I know some of us are full-time staff at a church, but some are bi-vocational "part-time", handling the music ministry on top of another job. What is your situation? Do you like it or would you prefer to change it up? What are some of the challenges you deal with due to your current situation? Pros and Cons of full-time vs part-time?

This is something that many of us deal with and some have only seen one side of the equation. Personally, I spent over 8 years full-time then after switching gears and going part-time, where the church wasn't my main income, I found that it worked much better for me. That's not the case for everyone, but maybe sharing some experiences here will encourage someone else that's in a similar situation as you... or give some helpful ideas on how to improve things or better view situations and options.

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When you say bi-vocational, you mean you get paid to be a worship leader some of the time? There is another chunk of us who don't get paid at all but still both lead worship, contribute to the music and spend time on co-ordinating the rest of the team. Can we play in this discussion?


Anyone can participate in the discussion. :) Bi-vocational means you have another full-time job that is your actual primary income, then you do ministry on top of that. I would put you in that same category, whether you are paid from the church or not. So I guess a 3rd category could be Volunteer Ministry... where you lead the music ministry but it's not a "job" at any level for you.

I know a guy that lead the worship at his church for probably 20 years before they made him a part of the pastoral staff. Now he's full-time. I'm sure he was paid SOMETHING in the previous years, but I have no idea how much. Personally, I've had about 8 1/2 years full-time experience, 8 1/2 years of part-time, and some volunteer stuff mixed in too. :) For me, it's a better situation when the worship leading is not connected to ability (or lack thereof) to pay my bills. There's enough to deal with already than having to bring finances into it. haha! That's just me though!

I realized the other day that I'm not even sure if our pastor is full time or part time... I started out as a volunteer; at some point, some committee decided that I ought to be paid, and then a year or so later they decided that I ought to be paid more.  It currently works out to about $75 a week, and, let's see... I'll guess that I put in five or six hours a week on average, although it's hard to distinguish between what's "my job" and what's "other volunteer stuff I do."  But I'm not exactly bi-vocational, either, since I'm retired from actual useful work...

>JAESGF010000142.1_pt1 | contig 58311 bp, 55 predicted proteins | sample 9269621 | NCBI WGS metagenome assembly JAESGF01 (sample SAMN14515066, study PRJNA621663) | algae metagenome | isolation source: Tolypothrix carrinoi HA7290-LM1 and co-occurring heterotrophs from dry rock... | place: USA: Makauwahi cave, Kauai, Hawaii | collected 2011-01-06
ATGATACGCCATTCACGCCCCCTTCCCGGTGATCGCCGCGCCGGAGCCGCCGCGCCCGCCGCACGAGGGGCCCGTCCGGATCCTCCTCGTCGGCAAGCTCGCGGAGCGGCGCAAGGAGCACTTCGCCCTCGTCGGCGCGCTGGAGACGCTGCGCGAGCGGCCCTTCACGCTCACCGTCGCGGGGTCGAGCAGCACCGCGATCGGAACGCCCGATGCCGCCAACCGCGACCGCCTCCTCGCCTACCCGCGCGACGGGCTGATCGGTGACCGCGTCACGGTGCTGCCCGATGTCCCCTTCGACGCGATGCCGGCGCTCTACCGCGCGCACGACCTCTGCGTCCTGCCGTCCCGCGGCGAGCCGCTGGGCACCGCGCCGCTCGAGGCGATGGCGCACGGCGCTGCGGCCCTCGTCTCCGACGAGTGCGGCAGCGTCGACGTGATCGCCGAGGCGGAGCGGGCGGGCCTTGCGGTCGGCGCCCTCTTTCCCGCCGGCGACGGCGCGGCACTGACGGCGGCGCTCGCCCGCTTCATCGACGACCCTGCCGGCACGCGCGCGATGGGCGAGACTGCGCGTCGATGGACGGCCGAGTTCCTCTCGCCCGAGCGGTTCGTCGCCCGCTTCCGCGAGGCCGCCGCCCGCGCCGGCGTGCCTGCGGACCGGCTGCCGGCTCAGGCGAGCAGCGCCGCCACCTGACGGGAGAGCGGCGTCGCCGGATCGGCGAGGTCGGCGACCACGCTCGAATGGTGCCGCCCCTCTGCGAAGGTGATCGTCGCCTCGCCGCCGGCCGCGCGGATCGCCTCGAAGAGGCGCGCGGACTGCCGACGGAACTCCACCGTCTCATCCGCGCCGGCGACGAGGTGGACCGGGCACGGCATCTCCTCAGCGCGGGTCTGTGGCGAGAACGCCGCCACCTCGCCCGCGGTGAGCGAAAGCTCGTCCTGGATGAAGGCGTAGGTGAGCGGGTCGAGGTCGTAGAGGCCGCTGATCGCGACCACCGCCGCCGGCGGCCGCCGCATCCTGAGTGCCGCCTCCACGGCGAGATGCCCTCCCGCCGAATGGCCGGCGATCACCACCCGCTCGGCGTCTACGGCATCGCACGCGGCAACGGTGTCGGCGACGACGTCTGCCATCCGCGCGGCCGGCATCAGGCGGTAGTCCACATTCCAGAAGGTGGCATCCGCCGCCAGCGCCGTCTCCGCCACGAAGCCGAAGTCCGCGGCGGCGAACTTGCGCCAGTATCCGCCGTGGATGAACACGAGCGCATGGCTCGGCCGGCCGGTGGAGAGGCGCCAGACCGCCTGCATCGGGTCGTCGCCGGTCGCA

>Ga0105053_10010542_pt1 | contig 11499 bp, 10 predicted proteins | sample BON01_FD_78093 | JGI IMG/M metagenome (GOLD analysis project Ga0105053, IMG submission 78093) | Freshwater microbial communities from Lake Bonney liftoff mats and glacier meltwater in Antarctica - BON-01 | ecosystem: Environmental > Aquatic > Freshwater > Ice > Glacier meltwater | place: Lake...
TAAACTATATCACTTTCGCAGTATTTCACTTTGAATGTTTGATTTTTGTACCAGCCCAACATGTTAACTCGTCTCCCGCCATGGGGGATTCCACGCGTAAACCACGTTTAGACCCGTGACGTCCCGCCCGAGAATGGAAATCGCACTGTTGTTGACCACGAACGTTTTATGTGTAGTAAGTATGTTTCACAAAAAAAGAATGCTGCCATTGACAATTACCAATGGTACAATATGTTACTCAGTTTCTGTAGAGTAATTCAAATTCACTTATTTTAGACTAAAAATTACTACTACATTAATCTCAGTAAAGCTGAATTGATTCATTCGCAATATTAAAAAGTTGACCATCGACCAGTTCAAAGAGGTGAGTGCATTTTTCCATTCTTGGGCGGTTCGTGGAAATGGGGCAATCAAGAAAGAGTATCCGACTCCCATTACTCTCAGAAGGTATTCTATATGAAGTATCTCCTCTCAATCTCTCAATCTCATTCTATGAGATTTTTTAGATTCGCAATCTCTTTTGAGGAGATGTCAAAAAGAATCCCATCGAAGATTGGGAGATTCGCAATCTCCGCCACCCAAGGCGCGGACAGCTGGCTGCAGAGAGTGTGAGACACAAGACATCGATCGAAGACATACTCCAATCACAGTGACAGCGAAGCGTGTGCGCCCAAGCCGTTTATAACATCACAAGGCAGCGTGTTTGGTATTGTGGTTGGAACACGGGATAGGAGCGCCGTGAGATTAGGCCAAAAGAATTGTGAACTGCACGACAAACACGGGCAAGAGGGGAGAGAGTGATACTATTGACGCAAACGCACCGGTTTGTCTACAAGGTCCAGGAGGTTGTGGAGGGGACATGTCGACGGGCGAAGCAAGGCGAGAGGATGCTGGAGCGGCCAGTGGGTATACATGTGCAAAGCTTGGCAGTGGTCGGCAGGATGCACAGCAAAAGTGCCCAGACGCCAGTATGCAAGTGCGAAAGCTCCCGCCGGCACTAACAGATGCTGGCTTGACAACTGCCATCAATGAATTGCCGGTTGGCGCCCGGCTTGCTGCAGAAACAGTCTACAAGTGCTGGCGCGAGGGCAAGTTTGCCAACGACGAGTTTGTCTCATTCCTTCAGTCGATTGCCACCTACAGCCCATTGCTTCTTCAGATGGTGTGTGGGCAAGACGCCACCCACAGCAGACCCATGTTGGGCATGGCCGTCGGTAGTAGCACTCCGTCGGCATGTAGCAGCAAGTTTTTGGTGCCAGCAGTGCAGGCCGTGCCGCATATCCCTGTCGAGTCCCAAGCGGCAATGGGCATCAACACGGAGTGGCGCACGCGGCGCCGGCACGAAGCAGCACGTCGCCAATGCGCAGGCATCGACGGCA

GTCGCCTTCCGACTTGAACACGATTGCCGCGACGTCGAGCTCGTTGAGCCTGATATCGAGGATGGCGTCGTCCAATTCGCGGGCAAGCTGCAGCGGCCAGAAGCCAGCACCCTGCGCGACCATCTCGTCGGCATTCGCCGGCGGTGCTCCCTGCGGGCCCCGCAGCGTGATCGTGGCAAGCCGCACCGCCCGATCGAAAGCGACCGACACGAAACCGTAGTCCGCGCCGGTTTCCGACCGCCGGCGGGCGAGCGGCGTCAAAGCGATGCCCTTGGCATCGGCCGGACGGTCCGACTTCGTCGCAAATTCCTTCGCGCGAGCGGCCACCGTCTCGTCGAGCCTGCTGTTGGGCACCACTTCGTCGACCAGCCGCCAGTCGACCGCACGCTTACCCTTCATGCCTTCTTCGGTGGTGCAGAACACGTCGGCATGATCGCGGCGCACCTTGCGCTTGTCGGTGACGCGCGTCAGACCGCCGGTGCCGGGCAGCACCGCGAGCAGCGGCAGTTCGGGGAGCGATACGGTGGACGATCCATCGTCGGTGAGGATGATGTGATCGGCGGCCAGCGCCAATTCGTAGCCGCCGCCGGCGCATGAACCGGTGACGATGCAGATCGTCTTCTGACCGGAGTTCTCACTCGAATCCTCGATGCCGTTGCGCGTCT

I work full time at another job, which helps me pay to travel to venues where I'm required to do music!  I have never considered getting paid to lead worship and I'm not being 'everso pious' just the way it is as there is basically no money in the kitty for the likes of worship leaders.  I have been offered money in the past from certain people but haven't accepted it.  Mind you, this thread has stirred me up slightly as it's fine when all is going well, but when you actually think of all the work that goes into preparation etc. and you still get it in the neck, even though not very often................hmm? 

Well, the Bible certainly supports getting paid for your work. Leading worship is a LOT of work. If you don't want anything for it, that's certainly fine and your choice. However, it's not wrong at all to receive or even expect some compensation. I've lead worship many times at different places where I was not offered anything, and even though I consider that wrong on their part, I just do what I know I'm supposed to do. I used my gifts and was hopefully a blessing to the people at that church or event. When I'm doing those "extra" opportunities, and when I'm asked how much I charge, I don't give any set amount. I just say that they can give whatever they feel appropriate. At the same time, I don't think it's wrong for someone to have a set rate. For those that do regular traveling and depend on it for income, they have to have a set amount to make sure all is covered.

Got me thinking further......would you class a 'full time' worship leader as a 'professional' worship leader or is a 'professional' worship leader someone who is well known and produces CD's etc?

I consider a full-time worship leader someone that works full-time in a local church. Their 8-5 is at a church, which means they're not only leading worship, but are participating and working in other areas of the church also. This is their primary source of work/income.